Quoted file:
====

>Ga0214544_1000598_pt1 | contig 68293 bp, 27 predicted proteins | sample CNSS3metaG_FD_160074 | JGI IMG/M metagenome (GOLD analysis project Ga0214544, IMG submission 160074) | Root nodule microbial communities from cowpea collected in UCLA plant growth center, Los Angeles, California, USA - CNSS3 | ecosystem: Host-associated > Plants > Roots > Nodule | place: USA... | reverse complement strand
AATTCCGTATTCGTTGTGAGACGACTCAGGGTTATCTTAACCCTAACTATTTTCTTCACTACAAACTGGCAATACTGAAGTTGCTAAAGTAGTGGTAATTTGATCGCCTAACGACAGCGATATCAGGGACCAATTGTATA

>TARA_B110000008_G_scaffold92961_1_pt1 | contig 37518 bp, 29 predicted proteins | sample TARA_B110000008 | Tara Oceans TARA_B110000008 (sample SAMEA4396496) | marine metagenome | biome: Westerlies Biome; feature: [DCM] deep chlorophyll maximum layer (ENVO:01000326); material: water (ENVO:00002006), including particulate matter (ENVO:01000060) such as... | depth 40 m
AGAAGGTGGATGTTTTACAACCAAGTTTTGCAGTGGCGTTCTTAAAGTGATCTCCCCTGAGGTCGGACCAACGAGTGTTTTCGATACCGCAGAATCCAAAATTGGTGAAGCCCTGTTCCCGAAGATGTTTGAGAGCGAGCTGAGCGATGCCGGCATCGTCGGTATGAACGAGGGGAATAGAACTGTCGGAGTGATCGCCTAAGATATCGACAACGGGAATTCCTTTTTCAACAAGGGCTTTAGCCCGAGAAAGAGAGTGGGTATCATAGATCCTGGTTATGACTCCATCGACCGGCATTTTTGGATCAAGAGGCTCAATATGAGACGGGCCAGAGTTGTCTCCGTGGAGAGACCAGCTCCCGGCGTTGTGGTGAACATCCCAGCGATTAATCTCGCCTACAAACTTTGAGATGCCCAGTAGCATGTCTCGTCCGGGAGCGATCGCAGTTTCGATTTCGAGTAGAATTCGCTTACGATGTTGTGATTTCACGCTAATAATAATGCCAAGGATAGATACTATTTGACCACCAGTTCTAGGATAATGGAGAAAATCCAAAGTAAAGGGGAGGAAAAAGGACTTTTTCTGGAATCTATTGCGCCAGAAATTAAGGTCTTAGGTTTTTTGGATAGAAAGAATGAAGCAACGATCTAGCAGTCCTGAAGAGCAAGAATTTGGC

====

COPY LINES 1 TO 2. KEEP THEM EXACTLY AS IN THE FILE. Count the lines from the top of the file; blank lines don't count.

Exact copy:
>Ga0214544_1000598_pt1 | contig 68293 bp, 27 predicted proteins | sample CNSS3metaG_FD_160074 | JGI IMG/M metagenome (GOLD analysis project Ga0214544, IMG submission 160074) | Root nodule microbial communities from cowpea collected in UCLA plant growth center, Los Angeles, California, USA - CNSS3 | ecosystem: Host-associated > Plants > Roots > Nodule | place: USA... | reverse complement strand
AATTCCGTATTCGTTGTGAGACGACTCAGGGTTATCTTAACCCTAACTATTTTCTTCACTACAAACTGGCAATACTGAAGTTGCTAAAGTAGTGGTAATTTGATCGCCTAACGACAGCGATATCAGGGACCAATTGTATA